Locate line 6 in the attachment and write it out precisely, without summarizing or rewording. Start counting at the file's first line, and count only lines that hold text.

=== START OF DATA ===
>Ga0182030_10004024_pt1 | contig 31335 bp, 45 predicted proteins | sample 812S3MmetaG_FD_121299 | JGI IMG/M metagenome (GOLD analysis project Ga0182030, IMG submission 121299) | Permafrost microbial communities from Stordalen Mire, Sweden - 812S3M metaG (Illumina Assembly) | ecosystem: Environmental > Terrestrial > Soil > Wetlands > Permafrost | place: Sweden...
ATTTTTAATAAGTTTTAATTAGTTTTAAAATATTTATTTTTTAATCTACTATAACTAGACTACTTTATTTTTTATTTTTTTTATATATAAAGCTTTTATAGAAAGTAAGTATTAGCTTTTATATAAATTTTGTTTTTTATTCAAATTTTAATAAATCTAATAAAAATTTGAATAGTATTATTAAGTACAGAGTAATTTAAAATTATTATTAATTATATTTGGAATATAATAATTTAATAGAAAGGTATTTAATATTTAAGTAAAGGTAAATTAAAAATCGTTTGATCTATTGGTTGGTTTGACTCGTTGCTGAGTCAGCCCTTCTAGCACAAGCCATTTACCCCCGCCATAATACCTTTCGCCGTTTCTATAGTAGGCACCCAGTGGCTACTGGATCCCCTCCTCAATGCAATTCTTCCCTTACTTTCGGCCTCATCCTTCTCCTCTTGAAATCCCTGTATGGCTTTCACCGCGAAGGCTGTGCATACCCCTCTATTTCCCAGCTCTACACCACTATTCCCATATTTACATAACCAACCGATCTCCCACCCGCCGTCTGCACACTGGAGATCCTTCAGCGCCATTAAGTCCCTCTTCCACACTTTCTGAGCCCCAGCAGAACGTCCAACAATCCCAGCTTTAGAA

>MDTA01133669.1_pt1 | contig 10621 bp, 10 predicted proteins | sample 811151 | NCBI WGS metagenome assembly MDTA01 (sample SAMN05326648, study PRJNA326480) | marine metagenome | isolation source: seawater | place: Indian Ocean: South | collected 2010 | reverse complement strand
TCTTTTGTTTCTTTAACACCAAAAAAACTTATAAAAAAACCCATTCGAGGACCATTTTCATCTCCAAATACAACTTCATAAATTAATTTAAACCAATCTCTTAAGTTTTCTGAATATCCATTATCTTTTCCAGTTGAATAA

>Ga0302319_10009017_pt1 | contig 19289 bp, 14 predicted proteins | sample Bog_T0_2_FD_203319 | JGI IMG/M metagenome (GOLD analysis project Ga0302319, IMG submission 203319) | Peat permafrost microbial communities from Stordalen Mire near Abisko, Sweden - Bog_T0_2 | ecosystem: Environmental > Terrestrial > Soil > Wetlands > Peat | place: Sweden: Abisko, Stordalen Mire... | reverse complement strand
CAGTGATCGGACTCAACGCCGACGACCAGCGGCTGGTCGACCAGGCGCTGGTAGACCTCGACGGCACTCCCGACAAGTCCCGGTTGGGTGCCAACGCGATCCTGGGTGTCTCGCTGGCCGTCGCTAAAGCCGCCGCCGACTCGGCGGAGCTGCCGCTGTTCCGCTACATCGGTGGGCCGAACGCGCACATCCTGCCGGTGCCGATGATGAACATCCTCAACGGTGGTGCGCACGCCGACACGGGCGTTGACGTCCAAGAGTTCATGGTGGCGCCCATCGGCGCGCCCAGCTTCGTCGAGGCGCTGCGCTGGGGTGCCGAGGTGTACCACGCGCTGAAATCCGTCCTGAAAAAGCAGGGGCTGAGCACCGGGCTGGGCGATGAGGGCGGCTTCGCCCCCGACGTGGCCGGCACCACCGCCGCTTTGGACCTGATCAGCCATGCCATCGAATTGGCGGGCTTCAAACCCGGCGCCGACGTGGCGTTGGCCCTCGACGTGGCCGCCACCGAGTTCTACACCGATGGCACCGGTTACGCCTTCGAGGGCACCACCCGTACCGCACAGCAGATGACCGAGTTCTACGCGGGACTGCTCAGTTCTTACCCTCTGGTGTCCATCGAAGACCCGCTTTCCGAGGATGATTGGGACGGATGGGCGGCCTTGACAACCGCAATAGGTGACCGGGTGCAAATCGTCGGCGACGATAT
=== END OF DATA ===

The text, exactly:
CAGTGATCGGACTCAACGCCGACGACCAGCGGCTGGTCGACCAGGCGCTGGTAGACCTCGACGGCACTCCCGACAAGTCCCGGTTGGGTGCCAACGCGATCCTGGGTGTCTCGCTGGCCGTCGCTAAAGCCGCCGCCGACTCGGCGGAGCTGCCGCTGTTCCGCTACATCGGTGGGCCGAACGCGCACATCCTGCCGGTGCCGATGATGAACATCCTCAACGGTGGTGCGCACGCCGACACGGGCGTTGACGTCCAAGAGTTCATGGTGGCGCCCATCGGCGCGCCCAGCTTCGTCGAGGCGCTGCGCTGGGGTGCCGAGGTGTACCACGCGCTGAAATCCGTCCTGAAAAAGCAGGGGCTGAGCACCGGGCTGGGCGATGAGGGCGGCTTCGCCCCCGACGTGGCCGGCACCACCGCCGCTTTGGACCTGATCAGCCATGCCATCGAATTGGCGGGCTTCAAACCCGGCGCCGACGTGGCGTTGGCCCTCGACGTGGCCGCCACCGAGTTCTACACCGATGGCACCGGTTACGCCTTCGAGGGCACCACCCGTACCGCACAGCAGATGACCGAGTTCTACGCGGGACTGCTCAGTTCTTACCCTCTGGTGTCCATCGAAGACCCGCTTTCCGAGGATGATTGGGACGGATGGGCGGCCTTGACAACCGCAATAGGTGACCGGGTGCAAATCGTCGGCGACGATAT